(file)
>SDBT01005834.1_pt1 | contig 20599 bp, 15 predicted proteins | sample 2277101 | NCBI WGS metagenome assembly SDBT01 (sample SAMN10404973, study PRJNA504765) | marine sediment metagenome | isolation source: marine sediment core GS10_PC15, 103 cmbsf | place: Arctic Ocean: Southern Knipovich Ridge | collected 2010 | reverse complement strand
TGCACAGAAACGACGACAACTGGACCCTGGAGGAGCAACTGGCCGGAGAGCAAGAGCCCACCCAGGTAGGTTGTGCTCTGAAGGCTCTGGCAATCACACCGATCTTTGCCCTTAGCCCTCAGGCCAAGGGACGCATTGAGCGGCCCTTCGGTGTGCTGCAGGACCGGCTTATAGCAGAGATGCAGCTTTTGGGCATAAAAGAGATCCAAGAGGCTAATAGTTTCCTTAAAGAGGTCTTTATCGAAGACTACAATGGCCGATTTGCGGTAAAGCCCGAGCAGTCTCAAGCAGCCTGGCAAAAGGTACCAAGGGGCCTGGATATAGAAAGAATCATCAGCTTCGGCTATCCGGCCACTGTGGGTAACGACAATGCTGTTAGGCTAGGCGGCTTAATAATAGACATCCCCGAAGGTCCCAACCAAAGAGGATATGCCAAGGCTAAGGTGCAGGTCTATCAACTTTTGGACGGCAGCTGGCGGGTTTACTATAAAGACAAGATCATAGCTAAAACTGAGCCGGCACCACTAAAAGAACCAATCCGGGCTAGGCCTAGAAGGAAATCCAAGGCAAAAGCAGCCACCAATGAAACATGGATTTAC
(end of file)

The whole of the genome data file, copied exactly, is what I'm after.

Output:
>SDBT01005834.1_pt1 | contig 20599 bp, 15 predicted proteins | sample 2277101 | NCBI WGS metagenome assembly SDBT01 (sample SAMN10404973, study PRJNA504765) | marine sediment metagenome | isolation source: marine sediment core GS10_PC15, 103 cmbsf | place: Arctic Ocean: Southern Knipovich Ridge | collected 2010 | reverse complement strand
TGCACAGAAACGACGACAACTGGACCCTGGAGGAGCAACTGGCCGGAGAGCAAGAGCCCACCCAGGTAGGTTGTGCTCTGAAGGCTCTGGCAATCACACCGATCTTTGCCCTTAGCCCTCAGGCCAAGGGACGCATTGAGCGGCCCTTCGGTGTGCTGCAGGACCGGCTTATAGCAGAGATGCAGCTTTTGGGCATAAAAGAGATCCAAGAGGCTAATAGTTTCCTTAAAGAGGTCTTTATCGAAGACTACAATGGCCGATTTGCGGTAAAGCCCGAGCAGTCTCAAGCAGCCTGGCAAAAGGTACCAAGGGGCCTGGATATAGAAAGAATCATCAGCTTCGGCTATCCGGCCACTGTGGGTAACGACAATGCTGTTAGGCTAGGCGGCTTAATAATAGACATCCCCGAAGGTCCCAACCAAAGAGGATATGCCAAGGCTAAGGTGCAGGTCTATCAACTTTTGGACGGCAGCTGGCGGGTTTACTATAAAGACAAGATCATAGCTAAAACTGAGCCGGCACCACTAAAAGAACCAATCCGGGCTAGGCCTAGAAGGAAATCCAAGGCAAAAGCAGCCACCAATGAAACATGGATTTAC